Coffee with a Pioneer?

Hello, Thursday morning friends! I hope you’re enjoying a successful week.

It’s been an interesting one for me. I’ve come to the conclusion that I need a vacation. I haven’t had one of those in a couple of years.

But not yet.

Lately, I’ve been reminiscing here on the blog. There’s a reason for that. I’m working on possible plots for future stories, and wondering which path to take first. I have a couple of ideas and the freedom to choose.

Some of you may have traced your family and found interesting folks and stories along the way. I haven’t done that, but some of my cousins have. My mother’s family traces back to Scotland in the 16th century. They came to Virginia and raised tobacco. Some of them moved west to Missouri. One was a Union sympathizer with a beard down to his waist. I read that he was not a popular guy. But his son dressed like a cowboy. He went to Arkansas and later, to Texas where he settled in the panhandle.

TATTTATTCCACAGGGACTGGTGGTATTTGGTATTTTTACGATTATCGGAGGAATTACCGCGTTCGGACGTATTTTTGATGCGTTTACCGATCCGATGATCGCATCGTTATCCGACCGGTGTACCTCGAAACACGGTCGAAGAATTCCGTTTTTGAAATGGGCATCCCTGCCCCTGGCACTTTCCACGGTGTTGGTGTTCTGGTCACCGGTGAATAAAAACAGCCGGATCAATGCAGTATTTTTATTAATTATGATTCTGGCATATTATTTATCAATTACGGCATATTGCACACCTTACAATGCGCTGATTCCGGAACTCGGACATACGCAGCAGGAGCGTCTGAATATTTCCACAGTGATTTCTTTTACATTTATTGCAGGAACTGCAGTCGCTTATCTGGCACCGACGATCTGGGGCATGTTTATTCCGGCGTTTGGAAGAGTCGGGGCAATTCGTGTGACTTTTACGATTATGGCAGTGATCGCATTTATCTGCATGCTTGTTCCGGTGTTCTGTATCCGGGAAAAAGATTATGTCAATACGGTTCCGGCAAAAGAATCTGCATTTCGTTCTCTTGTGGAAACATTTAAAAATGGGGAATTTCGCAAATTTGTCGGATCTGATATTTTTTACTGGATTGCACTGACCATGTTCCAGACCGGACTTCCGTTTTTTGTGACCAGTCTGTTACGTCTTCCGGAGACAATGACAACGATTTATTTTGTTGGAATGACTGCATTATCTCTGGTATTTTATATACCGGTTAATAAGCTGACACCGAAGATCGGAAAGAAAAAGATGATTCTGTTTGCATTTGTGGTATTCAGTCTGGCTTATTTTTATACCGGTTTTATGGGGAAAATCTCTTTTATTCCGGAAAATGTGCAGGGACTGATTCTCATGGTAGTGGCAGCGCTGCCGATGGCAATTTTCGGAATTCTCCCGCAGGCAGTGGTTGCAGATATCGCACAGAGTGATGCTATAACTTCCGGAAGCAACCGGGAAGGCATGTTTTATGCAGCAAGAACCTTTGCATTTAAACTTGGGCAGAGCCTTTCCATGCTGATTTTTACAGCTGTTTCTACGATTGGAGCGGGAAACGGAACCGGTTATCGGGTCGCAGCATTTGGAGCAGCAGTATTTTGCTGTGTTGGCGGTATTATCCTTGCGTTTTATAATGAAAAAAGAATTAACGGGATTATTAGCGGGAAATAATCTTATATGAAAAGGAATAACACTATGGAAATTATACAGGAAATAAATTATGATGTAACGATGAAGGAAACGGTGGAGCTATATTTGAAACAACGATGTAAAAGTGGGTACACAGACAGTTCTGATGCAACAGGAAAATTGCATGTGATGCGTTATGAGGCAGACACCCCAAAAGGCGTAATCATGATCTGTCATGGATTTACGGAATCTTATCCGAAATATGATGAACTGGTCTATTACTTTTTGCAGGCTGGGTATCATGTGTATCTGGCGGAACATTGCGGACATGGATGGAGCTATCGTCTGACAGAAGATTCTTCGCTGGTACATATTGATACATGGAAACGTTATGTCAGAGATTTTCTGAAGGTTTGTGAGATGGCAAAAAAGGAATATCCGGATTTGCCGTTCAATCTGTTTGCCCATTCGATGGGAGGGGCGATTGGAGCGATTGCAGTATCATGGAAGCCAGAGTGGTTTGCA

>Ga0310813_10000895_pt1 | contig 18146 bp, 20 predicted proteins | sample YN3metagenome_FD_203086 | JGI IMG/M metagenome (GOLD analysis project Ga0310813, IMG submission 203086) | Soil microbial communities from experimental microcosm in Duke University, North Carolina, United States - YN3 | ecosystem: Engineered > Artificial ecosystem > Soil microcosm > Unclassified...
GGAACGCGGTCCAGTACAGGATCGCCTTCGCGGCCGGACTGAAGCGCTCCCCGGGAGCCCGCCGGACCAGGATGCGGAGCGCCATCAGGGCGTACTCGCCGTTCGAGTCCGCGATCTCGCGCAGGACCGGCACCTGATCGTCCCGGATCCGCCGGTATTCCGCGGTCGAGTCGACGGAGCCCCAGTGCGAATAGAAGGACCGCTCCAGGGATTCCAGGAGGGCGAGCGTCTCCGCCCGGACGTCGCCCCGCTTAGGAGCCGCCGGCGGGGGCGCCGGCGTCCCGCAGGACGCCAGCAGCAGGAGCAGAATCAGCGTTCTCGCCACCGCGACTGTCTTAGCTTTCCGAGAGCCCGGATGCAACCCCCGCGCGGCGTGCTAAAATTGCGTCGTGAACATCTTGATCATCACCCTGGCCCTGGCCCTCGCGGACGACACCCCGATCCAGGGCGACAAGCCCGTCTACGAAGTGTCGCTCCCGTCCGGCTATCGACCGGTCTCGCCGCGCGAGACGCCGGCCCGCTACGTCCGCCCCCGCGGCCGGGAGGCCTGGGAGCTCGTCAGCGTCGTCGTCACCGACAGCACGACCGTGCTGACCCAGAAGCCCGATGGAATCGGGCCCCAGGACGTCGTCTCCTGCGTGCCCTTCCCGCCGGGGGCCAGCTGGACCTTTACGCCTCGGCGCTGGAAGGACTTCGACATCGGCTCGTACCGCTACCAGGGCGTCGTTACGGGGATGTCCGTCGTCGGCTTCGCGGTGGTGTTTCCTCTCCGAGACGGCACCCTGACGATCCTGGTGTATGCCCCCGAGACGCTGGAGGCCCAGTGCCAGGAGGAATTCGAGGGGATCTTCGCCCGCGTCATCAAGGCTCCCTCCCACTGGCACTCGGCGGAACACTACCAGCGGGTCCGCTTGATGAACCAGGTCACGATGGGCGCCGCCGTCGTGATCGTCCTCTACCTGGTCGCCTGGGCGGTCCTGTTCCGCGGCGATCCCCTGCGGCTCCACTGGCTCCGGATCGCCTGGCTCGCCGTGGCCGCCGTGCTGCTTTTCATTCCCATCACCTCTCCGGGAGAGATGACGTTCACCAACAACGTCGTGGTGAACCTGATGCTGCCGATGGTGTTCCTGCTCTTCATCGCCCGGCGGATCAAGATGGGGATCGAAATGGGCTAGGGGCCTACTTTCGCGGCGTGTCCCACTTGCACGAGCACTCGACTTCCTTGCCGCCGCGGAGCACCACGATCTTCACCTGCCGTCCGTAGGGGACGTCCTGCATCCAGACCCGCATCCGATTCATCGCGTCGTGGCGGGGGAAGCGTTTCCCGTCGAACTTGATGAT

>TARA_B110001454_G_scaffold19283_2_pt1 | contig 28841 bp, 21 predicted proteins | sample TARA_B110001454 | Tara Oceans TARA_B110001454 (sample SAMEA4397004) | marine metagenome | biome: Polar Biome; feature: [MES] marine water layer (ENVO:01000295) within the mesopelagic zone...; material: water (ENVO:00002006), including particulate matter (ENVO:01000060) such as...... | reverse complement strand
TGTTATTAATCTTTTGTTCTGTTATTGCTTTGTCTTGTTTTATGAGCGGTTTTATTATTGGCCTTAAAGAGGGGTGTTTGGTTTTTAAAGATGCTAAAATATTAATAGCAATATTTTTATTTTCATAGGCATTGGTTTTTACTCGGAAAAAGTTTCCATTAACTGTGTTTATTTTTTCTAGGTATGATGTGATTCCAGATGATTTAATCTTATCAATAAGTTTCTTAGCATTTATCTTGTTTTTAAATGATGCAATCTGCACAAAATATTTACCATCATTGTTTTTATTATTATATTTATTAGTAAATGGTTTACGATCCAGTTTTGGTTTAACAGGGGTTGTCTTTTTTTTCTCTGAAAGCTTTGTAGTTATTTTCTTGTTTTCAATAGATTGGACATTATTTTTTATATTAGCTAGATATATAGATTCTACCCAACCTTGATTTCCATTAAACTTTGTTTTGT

He was my grandpa’s grandfather. His son married and had four sons, but died in his forties. His wife, my great-grandma Christy, married her late sister’s husband. Think about that one. I suppose there were children involved that needed both parents to survive. Or, maybe they were in love.

I always admired my Great-Grandma Christy. She was a pioneer, and pioneers were tough. This time, I do have a picture. That’s Grandpa in the middle. He’s the second-youngest. His two older brothers were twins. Redheads, and don’t they look like trouble?

The Christy Family, circa 1911-1912

Folks didn’t smile for their pictures back then, but sometimes personalities shone through. Just as you can easily read the mischief in the faces of the twins, you can’t miss the hint of a smile on Great-Grandma’s face.